Last Monday a group of over 800 public health experts and organizations signed a public letter warning that widespread transmission of COVID-19 within the United States is “inevitable.” This letter includes recommendations to federal, state, and local leaders on achieving a fair and effective response to the coronavirus outbreak.

We urge South Carolina leaders to follow these recommendations.

People in prisons and jails are highly vulnerable to outbreaks of contagious illnesses. They are housed in close quarters and are often in poor health. Without the active engagement of the prison administration, they have little ability to inform themselves about preventive measures or to take such measures if they do manage to learn of them. We are particularly concerned because incarcerated individuals have historically faced harm during emergencies in South Carolina. For example, South Carolina has failed to evacuate incarcerated people from its prisons during mandatory hurricane evacuations.

All South Carolinians are at greater risk when people are unable to afford testing and treatment. Diseases like COVID-19 do not distinguish between people with comprehensive health insurance policies and those without. To limit the transmission of the virus, responses to COVID-19 must ensure that all people have access to testing and treatment.

COVID-19 does not care who is undocumented. Health care facilities must be declared “immigration enforcement-free zones” --- and that declaration must be well-publicized. South Carolina’s response must dismantle all barriers to testing and treatment, including the fear within immigrant communities that an individual could be picked up by ICE if they seek medical help.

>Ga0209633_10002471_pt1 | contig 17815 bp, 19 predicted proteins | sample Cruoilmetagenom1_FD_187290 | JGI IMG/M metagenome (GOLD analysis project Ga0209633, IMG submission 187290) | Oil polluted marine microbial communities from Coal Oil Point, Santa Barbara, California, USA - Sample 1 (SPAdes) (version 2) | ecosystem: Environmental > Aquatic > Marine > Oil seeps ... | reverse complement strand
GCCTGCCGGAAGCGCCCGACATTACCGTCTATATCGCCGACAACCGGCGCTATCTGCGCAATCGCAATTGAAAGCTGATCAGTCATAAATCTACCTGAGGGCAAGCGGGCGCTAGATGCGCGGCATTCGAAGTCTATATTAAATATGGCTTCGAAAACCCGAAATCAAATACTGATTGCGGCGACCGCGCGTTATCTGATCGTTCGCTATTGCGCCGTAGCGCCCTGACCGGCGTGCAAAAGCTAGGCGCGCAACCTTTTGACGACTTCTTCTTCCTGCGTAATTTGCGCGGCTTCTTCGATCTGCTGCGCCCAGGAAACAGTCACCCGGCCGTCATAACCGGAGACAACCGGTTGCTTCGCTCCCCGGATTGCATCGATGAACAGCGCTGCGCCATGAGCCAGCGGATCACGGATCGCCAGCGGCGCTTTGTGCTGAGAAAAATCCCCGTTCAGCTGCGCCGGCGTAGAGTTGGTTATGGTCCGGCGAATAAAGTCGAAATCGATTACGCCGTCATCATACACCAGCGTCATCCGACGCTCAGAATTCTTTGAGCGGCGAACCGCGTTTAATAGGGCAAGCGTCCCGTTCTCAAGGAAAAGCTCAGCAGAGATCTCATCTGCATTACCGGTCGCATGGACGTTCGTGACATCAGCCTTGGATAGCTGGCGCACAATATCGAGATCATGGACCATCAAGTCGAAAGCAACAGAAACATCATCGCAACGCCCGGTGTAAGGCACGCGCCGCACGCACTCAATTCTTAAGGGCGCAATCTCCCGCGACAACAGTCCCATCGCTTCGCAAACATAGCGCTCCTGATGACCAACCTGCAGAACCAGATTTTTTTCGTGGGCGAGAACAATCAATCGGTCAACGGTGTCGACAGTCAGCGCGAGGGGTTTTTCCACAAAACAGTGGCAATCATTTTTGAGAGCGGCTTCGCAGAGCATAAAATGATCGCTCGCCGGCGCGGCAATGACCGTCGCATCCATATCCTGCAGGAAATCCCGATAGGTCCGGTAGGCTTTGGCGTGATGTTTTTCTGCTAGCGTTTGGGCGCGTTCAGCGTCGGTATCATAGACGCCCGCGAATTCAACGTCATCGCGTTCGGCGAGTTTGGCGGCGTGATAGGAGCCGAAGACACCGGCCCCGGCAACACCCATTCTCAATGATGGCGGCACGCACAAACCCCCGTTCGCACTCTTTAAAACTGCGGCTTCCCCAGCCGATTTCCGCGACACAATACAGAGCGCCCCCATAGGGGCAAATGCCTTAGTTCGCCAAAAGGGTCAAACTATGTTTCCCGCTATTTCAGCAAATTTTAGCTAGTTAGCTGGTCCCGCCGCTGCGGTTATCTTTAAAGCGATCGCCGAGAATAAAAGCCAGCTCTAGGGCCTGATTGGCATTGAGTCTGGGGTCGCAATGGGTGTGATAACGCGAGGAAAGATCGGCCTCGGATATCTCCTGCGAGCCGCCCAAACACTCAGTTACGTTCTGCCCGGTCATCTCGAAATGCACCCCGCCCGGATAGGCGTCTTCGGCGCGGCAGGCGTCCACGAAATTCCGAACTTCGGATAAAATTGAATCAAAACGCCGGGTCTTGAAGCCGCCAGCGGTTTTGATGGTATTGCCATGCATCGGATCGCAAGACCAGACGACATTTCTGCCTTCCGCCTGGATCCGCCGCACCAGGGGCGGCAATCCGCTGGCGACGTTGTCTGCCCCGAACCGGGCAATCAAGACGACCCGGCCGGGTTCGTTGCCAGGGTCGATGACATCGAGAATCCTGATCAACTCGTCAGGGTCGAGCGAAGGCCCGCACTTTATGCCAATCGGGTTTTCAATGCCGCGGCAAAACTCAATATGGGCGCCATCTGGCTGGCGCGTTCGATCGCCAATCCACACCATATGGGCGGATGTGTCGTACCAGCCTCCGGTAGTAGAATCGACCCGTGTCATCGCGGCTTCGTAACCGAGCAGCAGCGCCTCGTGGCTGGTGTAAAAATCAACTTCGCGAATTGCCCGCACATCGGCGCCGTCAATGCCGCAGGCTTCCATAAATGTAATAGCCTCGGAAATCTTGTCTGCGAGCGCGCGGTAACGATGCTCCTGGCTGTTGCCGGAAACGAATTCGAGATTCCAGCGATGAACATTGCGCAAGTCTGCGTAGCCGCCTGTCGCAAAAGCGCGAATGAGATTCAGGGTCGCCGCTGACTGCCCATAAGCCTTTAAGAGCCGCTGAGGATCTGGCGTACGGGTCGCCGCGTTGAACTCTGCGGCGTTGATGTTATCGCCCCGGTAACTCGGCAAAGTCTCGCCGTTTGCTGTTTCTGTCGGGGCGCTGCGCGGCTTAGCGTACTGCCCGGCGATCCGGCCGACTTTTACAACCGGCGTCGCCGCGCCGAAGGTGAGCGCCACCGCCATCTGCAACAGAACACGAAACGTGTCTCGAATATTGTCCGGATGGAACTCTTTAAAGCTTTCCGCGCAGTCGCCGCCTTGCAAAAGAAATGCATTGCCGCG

South Carolina must support people who cannot afford to miss work or lack paid sick leave. All South Carolinians face increased risk if people hide their condition and go to work because they cannot afford to miss a paycheck. The government must work with employers to ensure that workers are supported in voluntarily staying home when sick, even if they’re not sick enough to go to the hospital.

Information regarding COVID-19 must be transparent and timely. Political leaders will be more likely to maintain public trust and cooperation if their public statements are accurate and based in science.

Finally, voluntary isolation measures are more effective than coercive measures. While the use of a mandatory quarantine may be justified if it is scientifically supported and proportional, people are more likely to cooperate with voluntary isolation measures.

It is essential that all government officials follow these experts’ recommendations to help ensure a response plan that protects the health, safety, and civil liberties of all.